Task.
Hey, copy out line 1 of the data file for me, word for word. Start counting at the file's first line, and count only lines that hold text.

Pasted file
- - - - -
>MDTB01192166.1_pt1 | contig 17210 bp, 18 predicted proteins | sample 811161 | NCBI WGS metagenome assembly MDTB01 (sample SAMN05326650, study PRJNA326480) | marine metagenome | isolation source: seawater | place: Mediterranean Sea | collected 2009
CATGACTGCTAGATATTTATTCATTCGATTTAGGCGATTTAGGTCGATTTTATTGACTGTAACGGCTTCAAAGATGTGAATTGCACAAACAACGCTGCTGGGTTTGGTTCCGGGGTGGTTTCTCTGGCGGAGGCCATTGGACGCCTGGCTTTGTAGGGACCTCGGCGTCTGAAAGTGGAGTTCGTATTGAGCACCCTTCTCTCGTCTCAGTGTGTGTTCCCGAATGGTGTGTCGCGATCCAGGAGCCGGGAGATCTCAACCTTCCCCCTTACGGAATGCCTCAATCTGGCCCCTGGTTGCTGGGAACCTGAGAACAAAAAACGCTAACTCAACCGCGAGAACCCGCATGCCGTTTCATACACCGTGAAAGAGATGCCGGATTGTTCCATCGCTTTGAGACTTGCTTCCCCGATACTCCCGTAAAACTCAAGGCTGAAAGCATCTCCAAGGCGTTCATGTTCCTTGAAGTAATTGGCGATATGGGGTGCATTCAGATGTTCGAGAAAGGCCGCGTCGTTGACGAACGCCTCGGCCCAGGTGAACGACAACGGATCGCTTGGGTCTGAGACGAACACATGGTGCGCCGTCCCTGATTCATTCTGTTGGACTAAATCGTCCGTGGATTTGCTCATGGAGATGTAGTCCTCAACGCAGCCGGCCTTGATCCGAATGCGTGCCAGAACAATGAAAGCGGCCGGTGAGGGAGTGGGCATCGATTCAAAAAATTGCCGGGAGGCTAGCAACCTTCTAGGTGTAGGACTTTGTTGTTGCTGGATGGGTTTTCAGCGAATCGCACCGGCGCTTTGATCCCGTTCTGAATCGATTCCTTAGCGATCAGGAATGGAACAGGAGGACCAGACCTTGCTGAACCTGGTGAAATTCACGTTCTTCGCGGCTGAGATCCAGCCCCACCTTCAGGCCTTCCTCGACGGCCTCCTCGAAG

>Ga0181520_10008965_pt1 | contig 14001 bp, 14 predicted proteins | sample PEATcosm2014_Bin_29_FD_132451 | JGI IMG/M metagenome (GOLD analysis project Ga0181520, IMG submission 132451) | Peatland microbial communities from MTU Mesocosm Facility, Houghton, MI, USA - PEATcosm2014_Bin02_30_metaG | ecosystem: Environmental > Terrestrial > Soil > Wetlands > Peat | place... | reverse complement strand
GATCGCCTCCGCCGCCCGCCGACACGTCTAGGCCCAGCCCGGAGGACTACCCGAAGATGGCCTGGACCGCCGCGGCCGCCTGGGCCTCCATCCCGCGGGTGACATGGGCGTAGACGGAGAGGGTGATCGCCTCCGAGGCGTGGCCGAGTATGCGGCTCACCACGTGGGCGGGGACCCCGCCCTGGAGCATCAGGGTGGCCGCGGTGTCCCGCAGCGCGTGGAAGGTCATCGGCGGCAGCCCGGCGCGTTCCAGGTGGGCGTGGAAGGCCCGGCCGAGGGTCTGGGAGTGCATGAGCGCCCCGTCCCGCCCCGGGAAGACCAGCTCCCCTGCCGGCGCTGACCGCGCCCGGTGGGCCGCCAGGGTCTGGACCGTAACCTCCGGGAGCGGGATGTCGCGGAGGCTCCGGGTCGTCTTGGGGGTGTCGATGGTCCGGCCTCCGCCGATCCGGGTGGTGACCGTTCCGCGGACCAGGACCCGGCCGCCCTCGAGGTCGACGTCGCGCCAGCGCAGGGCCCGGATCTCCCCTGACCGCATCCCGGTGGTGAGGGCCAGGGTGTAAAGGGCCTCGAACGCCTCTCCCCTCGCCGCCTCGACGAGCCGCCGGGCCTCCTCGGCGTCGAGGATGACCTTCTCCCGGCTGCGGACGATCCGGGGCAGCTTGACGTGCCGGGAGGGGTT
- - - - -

>MDTB01192166.1_pt1 | contig 17210 bp, 18 predicted proteins | sample 811161 | NCBI WGS metagenome assembly MDTB01 (sample SAMN05326650, study PRJNA326480) | marine metagenome | isolation source: seawater | place: Mediterranean Sea | collected 2009